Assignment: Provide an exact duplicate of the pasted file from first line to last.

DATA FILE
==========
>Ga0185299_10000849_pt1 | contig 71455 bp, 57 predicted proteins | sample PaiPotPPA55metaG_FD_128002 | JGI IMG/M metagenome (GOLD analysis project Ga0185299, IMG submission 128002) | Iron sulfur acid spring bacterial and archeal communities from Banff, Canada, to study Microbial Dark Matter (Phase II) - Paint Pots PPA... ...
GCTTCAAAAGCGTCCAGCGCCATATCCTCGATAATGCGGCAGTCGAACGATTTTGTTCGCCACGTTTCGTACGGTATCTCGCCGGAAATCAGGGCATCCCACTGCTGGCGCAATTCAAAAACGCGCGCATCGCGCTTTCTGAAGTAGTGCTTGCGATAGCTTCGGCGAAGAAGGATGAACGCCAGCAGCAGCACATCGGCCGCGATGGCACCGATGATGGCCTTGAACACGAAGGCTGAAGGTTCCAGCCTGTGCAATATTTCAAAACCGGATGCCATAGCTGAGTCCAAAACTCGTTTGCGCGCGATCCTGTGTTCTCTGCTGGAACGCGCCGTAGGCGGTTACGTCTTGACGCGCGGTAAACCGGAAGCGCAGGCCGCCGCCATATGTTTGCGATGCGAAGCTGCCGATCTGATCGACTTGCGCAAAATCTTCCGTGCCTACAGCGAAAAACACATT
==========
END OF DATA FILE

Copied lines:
>Ga0185299_10000849_pt1 | contig 71455 bp, 57 predicted proteins | sample PaiPotPPA55metaG_FD_128002 | JGI IMG/M metagenome (GOLD analysis project Ga0185299, IMG submission 128002) | Iron sulfur acid spring bacterial and archeal communities from Banff, Canada, to study Microbial Dark Matter (Phase II) - Paint Pots PPA... ...
GCTTCAAAAGCGTCCAGCGCCATATCCTCGATAATGCGGCAGTCGAACGATTTTGTTCGCCACGTTTCGTACGGTATCTCGCCGGAAATCAGGGCATCCCACTGCTGGCGCAATTCAAAAACGCGCGCATCGCGCTTTCTGAAGTAGTGCTTGCGATAGCTTCGGCGAAGAAGGATGAACGCCAGCAGCAGCACATCGGCCGCGATGGCACCGATGATGGCCTTGAACACGAAGGCTGAAGGTTCCAGCCTGTGCAATATTTCAAAACCGGATGCCATAGCTGAGTCCAAAACTCGTTTGCGCGCGATCCTGTGTTCTCTGCTGGAACGCGCCGTAGGCGGTTACGTCTTGACGCGCGGTAAACCGGAAGCGCAGGCCGCCGCCATATGTTTGCGATGCGAAGCTGCCGATCTGATCGACTTGCGCAAAATCTTCCGTGCCTACAGCGAAAAACACATT